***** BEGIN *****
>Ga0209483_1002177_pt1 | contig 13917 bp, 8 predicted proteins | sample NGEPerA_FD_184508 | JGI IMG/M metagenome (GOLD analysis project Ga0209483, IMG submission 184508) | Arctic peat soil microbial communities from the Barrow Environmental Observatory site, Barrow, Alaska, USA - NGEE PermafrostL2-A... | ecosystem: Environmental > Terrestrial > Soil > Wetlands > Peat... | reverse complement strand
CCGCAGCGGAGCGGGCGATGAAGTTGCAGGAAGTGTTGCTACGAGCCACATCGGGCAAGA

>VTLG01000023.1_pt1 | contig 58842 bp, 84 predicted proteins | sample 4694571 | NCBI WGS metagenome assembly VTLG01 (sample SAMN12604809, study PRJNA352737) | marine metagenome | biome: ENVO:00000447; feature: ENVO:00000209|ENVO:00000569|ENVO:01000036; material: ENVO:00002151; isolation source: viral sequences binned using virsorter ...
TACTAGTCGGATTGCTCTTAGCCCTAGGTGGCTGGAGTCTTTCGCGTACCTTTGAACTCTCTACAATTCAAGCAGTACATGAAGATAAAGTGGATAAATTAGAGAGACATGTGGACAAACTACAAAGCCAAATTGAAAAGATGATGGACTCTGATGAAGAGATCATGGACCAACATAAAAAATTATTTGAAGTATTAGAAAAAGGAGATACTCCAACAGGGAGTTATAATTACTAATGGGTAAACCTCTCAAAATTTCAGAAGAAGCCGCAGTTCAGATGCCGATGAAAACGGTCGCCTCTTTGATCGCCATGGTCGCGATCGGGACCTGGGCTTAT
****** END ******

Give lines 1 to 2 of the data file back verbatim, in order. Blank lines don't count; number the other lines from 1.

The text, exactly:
>Ga0209483_1002177_pt1 | contig 13917 bp, 8 predicted proteins | sample NGEPerA_FD_184508 | JGI IMG/M metagenome (GOLD analysis project Ga0209483, IMG submission 184508) | Arctic peat soil microbial communities from the Barrow Environmental Observatory site, Barrow, Alaska, USA - NGEE PermafrostL2-A... | ecosystem: Environmental > Terrestrial > Soil > Wetlands > Peat... | reverse complement strand
CCGCAGCGGAGCGGGCGATGAAGTTGCAGGAAGTGTTGCTACGAGCCACATCGGGCAAGA